Figure 1. Power density spectra of the three primary colors from a demo LCD using a quantum dot enhancement film (QDEF) to achieve a Rec. 2020 color gamut.
We achieved a color gamut of 114% NTSC (measured in CIE 1931) in both retrofitted demos, covering 90% of Rec. 2020 (see Figure 2). In particular, the red and green primaries are very close to those of the Rec. 2020 color standards, lying within 0.02 in both u′ and v′ chromaticity coordinates. The blue primary, off by less than 0.03, lies furthest from the color standard. The reason for this deviation can be understood from the power density spectra shown in Figure 1. The blue spectrum in particular has its primary peak at a blue LED wavelength of close to 445nm and a satellite peak at close to 520nm. This is a result of the green peak of the backlight leaking through the blue color filter on the liquid crystal panel, limiting the coverage of Rec. 2020 to 90%. The blue color filters used today are mostly designed for Rec. 709 and white LEDs, in which the yellow peak lies at around 560nm. The leakage of this yellow peak through the blue color filter is minimal enough to be insignificant. For Rec. 2020, however, the green peak must lie at much shorter wavelengths to hit the green primary target. In this case, the green leakage through the blue color filter is more pronounced, especially for a deeper blue primary target. If this leakage can be minimized by using an optimized blue color filter, a Rec. 2020 coverage of 95+% could be achieved in LCDs.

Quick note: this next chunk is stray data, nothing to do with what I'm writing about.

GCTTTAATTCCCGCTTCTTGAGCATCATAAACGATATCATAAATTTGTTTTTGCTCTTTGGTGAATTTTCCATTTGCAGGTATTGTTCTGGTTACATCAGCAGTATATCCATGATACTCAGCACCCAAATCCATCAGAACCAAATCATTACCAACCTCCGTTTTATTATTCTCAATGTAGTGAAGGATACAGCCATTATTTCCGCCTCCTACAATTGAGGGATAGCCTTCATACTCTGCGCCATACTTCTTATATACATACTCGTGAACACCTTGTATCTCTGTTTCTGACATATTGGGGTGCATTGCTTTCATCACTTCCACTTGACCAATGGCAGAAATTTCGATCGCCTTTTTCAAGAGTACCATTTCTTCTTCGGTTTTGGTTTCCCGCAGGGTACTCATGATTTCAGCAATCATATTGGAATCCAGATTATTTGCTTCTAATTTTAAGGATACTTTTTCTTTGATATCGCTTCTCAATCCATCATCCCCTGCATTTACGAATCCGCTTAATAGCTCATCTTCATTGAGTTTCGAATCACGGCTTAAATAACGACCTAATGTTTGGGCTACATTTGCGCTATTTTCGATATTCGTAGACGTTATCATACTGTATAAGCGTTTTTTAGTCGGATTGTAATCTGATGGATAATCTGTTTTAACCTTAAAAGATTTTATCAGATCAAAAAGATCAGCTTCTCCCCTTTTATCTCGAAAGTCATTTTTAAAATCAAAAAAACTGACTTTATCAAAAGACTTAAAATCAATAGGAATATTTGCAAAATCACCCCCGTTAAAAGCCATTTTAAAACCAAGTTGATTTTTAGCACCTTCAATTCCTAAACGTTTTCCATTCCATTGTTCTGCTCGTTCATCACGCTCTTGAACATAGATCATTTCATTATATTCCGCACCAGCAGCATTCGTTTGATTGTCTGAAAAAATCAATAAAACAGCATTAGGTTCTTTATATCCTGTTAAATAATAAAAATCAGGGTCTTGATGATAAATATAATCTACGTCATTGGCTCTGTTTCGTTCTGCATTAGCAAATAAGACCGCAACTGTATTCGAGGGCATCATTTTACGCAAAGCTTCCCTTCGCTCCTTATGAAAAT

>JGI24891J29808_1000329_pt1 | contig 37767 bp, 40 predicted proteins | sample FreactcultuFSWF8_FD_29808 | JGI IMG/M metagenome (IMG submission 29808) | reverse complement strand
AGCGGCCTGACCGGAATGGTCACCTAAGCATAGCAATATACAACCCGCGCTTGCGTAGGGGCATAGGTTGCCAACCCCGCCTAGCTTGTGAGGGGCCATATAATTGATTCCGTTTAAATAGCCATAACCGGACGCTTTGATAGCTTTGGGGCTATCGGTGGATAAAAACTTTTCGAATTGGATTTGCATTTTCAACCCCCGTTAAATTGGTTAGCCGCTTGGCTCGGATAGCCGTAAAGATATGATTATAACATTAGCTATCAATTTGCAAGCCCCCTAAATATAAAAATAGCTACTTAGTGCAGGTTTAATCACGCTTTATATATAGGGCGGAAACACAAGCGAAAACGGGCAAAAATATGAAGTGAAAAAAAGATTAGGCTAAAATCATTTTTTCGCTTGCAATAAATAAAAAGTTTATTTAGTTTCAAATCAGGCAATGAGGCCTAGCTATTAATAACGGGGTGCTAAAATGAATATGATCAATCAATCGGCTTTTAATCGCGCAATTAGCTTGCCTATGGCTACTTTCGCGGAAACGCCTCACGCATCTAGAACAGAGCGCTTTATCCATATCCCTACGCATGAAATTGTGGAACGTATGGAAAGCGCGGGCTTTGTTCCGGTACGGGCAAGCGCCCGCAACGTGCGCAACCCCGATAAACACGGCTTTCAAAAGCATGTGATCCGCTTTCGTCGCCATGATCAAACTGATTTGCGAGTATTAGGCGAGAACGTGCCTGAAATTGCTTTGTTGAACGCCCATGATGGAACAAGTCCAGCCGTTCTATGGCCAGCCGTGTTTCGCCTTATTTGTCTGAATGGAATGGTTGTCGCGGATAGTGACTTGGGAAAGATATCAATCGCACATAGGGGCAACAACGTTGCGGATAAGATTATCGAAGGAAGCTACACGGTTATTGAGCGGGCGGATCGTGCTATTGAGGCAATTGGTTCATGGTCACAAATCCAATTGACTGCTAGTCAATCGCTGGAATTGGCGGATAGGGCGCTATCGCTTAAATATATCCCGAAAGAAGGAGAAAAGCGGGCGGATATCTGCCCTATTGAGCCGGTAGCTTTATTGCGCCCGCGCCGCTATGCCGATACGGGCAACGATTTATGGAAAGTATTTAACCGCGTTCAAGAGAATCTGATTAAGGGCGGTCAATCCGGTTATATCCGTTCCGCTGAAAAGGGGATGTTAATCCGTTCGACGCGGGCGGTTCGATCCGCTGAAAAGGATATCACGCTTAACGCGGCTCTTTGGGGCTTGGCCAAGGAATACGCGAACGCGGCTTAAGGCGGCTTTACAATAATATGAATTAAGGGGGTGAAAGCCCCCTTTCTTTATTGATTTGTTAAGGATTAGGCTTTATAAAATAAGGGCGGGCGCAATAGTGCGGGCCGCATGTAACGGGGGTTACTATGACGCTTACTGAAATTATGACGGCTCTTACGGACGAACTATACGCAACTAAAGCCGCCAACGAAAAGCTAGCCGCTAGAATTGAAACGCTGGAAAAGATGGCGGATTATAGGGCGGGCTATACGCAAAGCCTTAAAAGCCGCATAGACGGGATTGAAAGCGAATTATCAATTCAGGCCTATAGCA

Figure 2. 1976 CIE (Commission Internationale de l'Eclairage) diagram of two LCD demos using QDEF, achieving Rec. 709 and Rec. 2020. The color gamut of both demos covers 90% of the Rec. 2020 area. u′and v′: Chromaticity coordinates. sRGB: Standard red, green, blue.
In summary, we have demonstrated displays with ultra-high color gamuts by combining QDEF sheets with today's standard LCD panels. In both of the demos that we built—a 65in direct-lit 4K TV and a 13in edge-lit ultrabook—we achieved 90% coverage of the Rec. 2020 color standard. If the color filters (particularly for blue wavelengths) are optimized, a 95+% Rec. 2020 coverage is feasible. QDEF therefore offers a practical and ready-to-implement solution for ultra-high-definition LCD TVs for drastic expansion of the color gamut, to bring true-to-life viewing experiences to end users. We are current focusing on developing an innovative roadmap of materials and display integration technologies with the aim of making displays brighter, more colorful, and more power-efficient.
Jian Chen, Steve Gensler, Jeff Yurek
Jian Chen is chief technology officer of research and development at Nanosys, where he is leading the development of display technology based on QDs. Since joining Nanosys in 2002, he has directed research efforts across a variety of applications.
Steve Gensler is the director of engineering at Nanosys, where he leads systems integration to develop products that incorporate QD technology. He received his BSc in chemistry from the University of California, Berkeley, and his PhD in physics from the University of Chicago, IL. He has focused on display applications for nanotechnology since joining Nanosys in 2009 and worked in semiconductor technology before that.
Jeff Yurek is product marketing manager at Nanosys. He writes a blog on emerging display technologies, about which he notes: “My aim is to provide a useful resource on the science, software, engineering, and art that go into making the displays we use every day so amazing.” He has advanced degrees from the Sawyer School of Management, Suffolk University, MA, and the Berklee College of Music, MA.